Social Security Woes
Yes, it’s a subject that just refuses to go away, isn’t it? And it gets worse when the Social Security Administration Office of the Chief Actuary pontificates – as he recently did in his annual report to Congress.
And that particular pooh bah is projecting that the Social Security wage base will increase by at least $3,500 in 2012 – up from the $106,800 level at which the wage base has languished since 2009.
Recall that the Federal Insurance Contributions Act (FICA) tax rate consists of two parts – one for Old Age, Survivors and Disability Insurance (OASDI), generally known as the Social Security tax, and the other part for hospital insurance (HI), generally referred to as the Medicare tax. The combination of these two tax rates was a total of 7.65% on employers and employees (total of 15.3%) until this year, when the Tax Relief, Unemployment Insurance Reauthorization, and Job Creation Act of 2010 (phew!) actually reduced the employee portion by two percentage points on the first $106,800 of salaries for 2011 – one of Obama’s hoped for job stimuli.
But get ready for that 2% tax holiday to evaporate, and watch that wage base start soaring – the Chief Actuary’s numbers suggest the $106,800 will reach over $125,000 by 2015 (a modest 17% increase within just a few years) and a staggering $153,000 and change by 2020!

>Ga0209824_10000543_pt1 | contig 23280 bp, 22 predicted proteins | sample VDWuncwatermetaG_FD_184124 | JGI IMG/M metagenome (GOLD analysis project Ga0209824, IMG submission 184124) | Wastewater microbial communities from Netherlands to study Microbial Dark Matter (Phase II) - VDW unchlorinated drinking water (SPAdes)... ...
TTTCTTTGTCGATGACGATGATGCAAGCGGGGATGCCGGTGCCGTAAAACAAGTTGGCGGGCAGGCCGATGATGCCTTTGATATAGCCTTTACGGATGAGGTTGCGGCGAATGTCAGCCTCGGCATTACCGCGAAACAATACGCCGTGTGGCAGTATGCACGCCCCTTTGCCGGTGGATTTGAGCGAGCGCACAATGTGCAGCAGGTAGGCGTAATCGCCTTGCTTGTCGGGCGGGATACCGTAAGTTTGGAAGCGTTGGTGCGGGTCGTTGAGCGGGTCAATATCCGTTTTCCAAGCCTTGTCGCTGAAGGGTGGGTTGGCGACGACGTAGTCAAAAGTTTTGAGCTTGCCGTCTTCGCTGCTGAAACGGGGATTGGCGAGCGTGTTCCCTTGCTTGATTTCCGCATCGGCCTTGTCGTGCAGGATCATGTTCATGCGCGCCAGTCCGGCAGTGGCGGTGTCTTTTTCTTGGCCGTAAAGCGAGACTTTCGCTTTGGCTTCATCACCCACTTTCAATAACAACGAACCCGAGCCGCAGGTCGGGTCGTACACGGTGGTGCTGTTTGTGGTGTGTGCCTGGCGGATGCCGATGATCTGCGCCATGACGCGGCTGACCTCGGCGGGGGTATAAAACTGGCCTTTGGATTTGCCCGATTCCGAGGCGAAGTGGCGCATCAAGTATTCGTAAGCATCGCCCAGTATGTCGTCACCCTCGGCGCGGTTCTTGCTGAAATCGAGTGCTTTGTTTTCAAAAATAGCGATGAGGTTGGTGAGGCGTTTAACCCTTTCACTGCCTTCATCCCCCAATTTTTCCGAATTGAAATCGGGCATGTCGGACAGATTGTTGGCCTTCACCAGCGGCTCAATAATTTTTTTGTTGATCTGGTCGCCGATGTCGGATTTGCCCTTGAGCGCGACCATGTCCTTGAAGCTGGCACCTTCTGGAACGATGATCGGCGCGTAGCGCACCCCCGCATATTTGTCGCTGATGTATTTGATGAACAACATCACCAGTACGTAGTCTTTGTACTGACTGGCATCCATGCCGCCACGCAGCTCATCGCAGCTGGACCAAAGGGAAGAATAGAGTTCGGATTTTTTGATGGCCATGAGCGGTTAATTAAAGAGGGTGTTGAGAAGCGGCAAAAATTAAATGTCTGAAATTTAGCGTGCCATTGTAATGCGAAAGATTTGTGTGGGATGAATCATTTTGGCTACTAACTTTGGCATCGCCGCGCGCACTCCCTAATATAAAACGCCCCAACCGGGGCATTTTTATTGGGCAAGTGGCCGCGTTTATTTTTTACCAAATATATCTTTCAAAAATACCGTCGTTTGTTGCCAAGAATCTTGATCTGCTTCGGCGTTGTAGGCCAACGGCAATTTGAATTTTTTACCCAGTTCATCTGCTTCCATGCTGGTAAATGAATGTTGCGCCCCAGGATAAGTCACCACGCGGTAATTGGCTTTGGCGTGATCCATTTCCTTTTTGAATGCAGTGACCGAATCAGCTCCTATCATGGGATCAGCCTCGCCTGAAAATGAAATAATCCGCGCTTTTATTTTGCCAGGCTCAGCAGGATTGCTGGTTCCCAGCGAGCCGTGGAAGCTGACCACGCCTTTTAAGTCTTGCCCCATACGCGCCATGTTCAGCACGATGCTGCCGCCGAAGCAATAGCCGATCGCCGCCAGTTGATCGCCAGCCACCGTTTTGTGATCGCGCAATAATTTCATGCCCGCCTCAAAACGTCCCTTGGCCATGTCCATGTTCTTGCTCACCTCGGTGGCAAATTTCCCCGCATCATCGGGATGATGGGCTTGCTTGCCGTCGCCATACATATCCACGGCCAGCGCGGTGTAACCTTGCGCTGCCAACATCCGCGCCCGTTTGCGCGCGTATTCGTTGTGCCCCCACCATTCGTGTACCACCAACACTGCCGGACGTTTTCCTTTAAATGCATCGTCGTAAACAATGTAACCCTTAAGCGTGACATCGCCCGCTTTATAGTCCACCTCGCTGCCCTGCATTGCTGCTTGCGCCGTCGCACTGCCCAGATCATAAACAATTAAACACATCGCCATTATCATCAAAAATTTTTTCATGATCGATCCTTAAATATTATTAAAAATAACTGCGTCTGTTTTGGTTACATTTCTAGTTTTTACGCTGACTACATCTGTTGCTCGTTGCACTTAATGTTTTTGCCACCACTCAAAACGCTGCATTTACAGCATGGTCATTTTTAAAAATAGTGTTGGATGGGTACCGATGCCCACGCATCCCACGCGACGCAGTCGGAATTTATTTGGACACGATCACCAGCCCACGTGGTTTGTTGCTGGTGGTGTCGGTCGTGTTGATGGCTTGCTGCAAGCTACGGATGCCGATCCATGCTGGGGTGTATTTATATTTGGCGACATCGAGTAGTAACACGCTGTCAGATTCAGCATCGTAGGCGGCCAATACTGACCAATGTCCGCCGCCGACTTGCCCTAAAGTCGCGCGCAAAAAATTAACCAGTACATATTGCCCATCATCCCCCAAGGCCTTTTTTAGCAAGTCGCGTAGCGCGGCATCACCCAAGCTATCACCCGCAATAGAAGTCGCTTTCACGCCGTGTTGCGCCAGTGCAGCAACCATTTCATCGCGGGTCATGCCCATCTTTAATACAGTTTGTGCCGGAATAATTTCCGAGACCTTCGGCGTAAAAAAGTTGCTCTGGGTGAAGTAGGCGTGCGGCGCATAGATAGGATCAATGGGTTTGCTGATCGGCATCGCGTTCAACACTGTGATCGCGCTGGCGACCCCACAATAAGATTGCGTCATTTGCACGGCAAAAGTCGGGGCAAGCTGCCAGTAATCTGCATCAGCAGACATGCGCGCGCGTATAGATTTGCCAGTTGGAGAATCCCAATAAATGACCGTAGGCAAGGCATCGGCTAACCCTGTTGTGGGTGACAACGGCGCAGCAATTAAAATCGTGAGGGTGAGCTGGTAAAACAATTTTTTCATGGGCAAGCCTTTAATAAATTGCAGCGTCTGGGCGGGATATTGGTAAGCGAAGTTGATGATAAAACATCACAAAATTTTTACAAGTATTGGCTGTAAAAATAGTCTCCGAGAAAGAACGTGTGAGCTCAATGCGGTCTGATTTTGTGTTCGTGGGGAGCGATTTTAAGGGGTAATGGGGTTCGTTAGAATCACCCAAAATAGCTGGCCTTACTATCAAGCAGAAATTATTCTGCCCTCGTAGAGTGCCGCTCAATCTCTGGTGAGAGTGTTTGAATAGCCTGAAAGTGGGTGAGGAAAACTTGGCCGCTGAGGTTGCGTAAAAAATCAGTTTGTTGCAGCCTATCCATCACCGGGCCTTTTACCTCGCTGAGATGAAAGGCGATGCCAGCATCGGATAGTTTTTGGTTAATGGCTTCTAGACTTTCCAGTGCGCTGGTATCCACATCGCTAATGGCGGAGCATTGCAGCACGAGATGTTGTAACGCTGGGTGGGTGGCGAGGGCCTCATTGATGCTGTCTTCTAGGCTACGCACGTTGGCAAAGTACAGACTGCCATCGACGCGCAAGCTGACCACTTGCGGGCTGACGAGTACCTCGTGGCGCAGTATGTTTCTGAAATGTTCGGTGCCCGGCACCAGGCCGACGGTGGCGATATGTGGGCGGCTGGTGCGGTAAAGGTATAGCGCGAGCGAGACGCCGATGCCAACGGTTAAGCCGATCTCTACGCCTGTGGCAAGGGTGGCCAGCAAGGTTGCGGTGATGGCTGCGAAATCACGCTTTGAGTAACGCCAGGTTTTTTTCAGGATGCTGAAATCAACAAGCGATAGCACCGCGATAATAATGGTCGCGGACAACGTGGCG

And if that’s not bad enough, the Actuary points to the Baby Boomers as a key reason why the Social Security “trust funds” (a bad euphemism if there ever was one) will be exhausted in 2036. That’s just a few short decades away, folks. And perish the thought that just a year ago, the Actuary’s projection was that the dough would last until 2037.
And from our “where do you draw the line” department comes an interesting decision of the Tax Court relative to the manner in which pro athletes’ “endorsement” income is taxed.
Any of you who watch professional golf have noticed that the players have started looking more and more like “Indy cars,” with sponsors names plastered on almost every square inch of their clothing and equipment. So here comes noted South African player Retief Goosen who somehow concluded, in filing his 2002 and 2003 U.S. nonresident income tax returns that 50% of the payments received from some of his sponsors were for his personal services (due to the sponsors’ requirement that their products be worn or used by the Goose during golf tournaments) and the other 50% constituted royalty income. Of course, the Revenooers thought all 100% should be treated as personal service income, but the Tax Court stuck with the 50/50 approach, noting that in so doing “precision in making such an allocation is unattainable.”
CONSULT YOUR TAX ADVISOR – This article contains general information about various tax matters. You should consult your CPA regarding the implications to your own particular situation.
Jeff Quinn, the author of this article, is a shareholder in Ashley Quinn, CPAs and Consultants, Ltd., with offices in Incline Village and Reno. He can be reached at 831-7288, welcomes comments at below, at email@example.com, and invites readers to consider his other commentary at http://blog.nolo.com/taxes/.
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